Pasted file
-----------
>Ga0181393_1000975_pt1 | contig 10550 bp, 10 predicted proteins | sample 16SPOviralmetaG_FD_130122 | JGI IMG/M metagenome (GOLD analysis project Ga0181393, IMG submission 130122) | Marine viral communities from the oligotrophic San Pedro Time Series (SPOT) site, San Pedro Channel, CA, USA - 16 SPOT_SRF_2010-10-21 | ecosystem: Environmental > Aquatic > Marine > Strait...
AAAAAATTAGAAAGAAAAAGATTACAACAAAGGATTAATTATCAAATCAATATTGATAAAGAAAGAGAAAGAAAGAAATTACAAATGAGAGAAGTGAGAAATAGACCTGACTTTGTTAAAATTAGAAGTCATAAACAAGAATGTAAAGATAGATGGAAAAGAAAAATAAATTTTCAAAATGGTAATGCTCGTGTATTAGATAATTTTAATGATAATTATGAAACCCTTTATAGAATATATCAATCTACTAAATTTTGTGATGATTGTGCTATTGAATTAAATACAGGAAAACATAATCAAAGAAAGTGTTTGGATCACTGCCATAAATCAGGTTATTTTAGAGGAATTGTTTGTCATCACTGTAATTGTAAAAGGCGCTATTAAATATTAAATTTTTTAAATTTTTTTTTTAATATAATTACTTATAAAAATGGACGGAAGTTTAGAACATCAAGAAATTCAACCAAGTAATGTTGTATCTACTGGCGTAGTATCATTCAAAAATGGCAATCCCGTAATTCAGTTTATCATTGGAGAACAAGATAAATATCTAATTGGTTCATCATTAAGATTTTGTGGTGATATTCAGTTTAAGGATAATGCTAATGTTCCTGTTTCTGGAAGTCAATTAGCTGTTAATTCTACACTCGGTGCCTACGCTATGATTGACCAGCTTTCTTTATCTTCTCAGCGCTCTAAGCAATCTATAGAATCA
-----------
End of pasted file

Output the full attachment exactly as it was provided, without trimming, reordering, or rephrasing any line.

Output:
>Ga0181393_1000975_pt1 | contig 10550 bp, 10 predicted proteins | sample 16SPOviralmetaG_FD_130122 | JGI IMG/M metagenome (GOLD analysis project Ga0181393, IMG submission 130122) | Marine viral communities from the oligotrophic San Pedro Time Series (SPOT) site, San Pedro Channel, CA, USA - 16 SPOT_SRF_2010-10-21 | ecosystem: Environmental > Aquatic > Marine > Strait...
AAAAAATTAGAAAGAAAAAGATTACAACAAAGGATTAATTATCAAATCAATATTGATAAAGAAAGAGAAAGAAAGAAATTACAAATGAGAGAAGTGAGAAATAGACCTGACTTTGTTAAAATTAGAAGTCATAAACAAGAATGTAAAGATAGATGGAAAAGAAAAATAAATTTTCAAAATGGTAATGCTCGTGTATTAGATAATTTTAATGATAATTATGAAACCCTTTATAGAATATATCAATCTACTAAATTTTGTGATGATTGTGCTATTGAATTAAATACAGGAAAACATAATCAAAGAAAGTGTTTGGATCACTGCCATAAATCAGGTTATTTTAGAGGAATTGTTTGTCATCACTGTAATTGTAAAAGGCGCTATTAAATATTAAATTTTTTAAATTTTTTTTTTAATATAATTACTTATAAAAATGGACGGAAGTTTAGAACATCAAGAAATTCAACCAAGTAATGTTGTATCTACTGGCGTAGTATCATTCAAAAATGGCAATCCCGTAATTCAGTTTATCATTGGAGAACAAGATAAATATCTAATTGGTTCATCATTAAGATTTTGTGGTGATATTCAGTTTAAGGATAATGCTAATGTTCCTGTTTCTGGAAGTCAATTAGCTGTTAATTCTACACTCGGTGCCTACGCTATGATTGACCAGCTTTCTTTATCTTCTCAGCGCTCTAAGCAATCTATAGAATCA